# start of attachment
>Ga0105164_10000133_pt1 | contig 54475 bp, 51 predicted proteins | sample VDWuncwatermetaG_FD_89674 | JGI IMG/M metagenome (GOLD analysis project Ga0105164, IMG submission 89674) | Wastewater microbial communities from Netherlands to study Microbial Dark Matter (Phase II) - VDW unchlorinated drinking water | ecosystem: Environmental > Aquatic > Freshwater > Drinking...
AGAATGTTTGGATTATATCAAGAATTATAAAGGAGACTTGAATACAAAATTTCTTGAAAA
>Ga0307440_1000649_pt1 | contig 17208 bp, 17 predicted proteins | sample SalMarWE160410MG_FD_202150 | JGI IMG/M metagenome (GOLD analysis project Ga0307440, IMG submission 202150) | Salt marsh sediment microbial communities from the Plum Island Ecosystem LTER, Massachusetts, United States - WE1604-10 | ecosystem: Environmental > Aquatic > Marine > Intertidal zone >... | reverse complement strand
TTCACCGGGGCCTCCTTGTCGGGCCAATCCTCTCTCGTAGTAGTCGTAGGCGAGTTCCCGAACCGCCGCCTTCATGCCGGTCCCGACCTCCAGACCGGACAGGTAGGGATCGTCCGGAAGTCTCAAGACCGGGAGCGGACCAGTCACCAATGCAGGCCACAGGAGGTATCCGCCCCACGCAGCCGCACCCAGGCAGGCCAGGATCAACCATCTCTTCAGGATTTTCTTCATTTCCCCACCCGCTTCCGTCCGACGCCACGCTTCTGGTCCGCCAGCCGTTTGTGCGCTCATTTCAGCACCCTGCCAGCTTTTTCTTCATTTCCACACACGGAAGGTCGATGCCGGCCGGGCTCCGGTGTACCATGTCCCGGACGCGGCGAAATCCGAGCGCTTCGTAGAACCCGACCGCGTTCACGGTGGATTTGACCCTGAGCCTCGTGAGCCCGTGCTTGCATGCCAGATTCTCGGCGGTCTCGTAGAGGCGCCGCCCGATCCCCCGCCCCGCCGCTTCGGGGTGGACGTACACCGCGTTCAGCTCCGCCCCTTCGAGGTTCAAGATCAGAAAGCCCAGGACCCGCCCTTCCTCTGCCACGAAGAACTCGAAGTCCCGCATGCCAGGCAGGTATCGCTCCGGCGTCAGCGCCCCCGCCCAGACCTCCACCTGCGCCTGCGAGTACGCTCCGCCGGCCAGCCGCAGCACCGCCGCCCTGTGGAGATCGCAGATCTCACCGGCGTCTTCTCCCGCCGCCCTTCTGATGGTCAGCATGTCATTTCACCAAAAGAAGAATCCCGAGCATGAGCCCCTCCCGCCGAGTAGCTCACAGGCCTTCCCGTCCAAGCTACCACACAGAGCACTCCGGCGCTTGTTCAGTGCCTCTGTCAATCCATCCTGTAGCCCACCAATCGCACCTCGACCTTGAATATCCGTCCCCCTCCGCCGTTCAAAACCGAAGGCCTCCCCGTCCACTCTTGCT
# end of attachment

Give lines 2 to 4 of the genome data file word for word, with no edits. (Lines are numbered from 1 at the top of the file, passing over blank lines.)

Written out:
AGAATGTTTGGATTATATCAAGAATTATAAAGGAGACTTGAATACAAAATTTCTTGAAAA
>Ga0307440_1000649_pt1 | contig 17208 bp, 17 predicted proteins | sample SalMarWE160410MG_FD_202150 | JGI IMG/M metagenome (GOLD analysis project Ga0307440, IMG submission 202150) | Salt marsh sediment microbial communities from the Plum Island Ecosystem LTER, Massachusetts, United States - WE1604-10 | ecosystem: Environmental > Aquatic > Marine > Intertidal zone >... | reverse complement strand
TTCACCGGGGCCTCCTTGTCGGGCCAATCCTCTCTCGTAGTAGTCGTAGGCGAGTTCCCGAACCGCCGCCTTCATGCCGGTCCCGACCTCCAGACCGGACAGGTAGGGATCGTCCGGAAGTCTCAAGACCGGGAGCGGACCAGTCACCAATGCAGGCCACAGGAGGTATCCGCCCCACGCAGCCGCACCCAGGCAGGCCAGGATCAACCATCTCTTCAGGATTTTCTTCATTTCCCCACCCGCTTCCGTCCGACGCCACGCTTCTGGTCCGCCAGCCGTTTGTGCGCTCATTTCAGCACCCTGCCAGCTTTTTCTTCATTTCCACACACGGAAGGTCGATGCCGGCCGGGCTCCGGTGTACCATGTCCCGGACGCGGCGAAATCCGAGCGCTTCGTAGAACCCGACCGCGTTCACGGTGGATTTGACCCTGAGCCTCGTGAGCCCGTGCTTGCATGCCAGATTCTCGGCGGTCTCGTAGAGGCGCCGCCCGATCCCCCGCCCCGCCGCTTCGGGGTGGACGTACACCGCGTTCAGCTCCGCCCCTTCGAGGTTCAAGATCAGAAAGCCCAGGACCCGCCCTTCCTCTGCCACGAAGAACTCGAAGTCCCGCATGCCAGGCAGGTATCGCTCCGGCGTCAGCGCCCCCGCCCAGACCTCCACCTGCGCCTGCGAGTACGCTCCGCCGGCCAGCCGCAGCACCGCCGCCCTGTGGAGATCGCAGATCTCACCGGCGTCTTCTCCCGCCGCCCTTCTGATGGTCAGCATGTCATTTCACCAAAAGAAGAATCCCGAGCATGAGCCCCTCCCGCCGAGTAGCTCACAGGCCTTCCCGTCCAAGCTACCACACAGAGCACTCCGGCGCTTGTTCAGTGCCTCTGTCAATCCATCCTGTAGCCCACCAATCGCACCTCGACCTTGAATATCCGTCCCCCTCCGCCGTTCAAAACCGAAGGCCTCCCCGTCCACTCTTGCT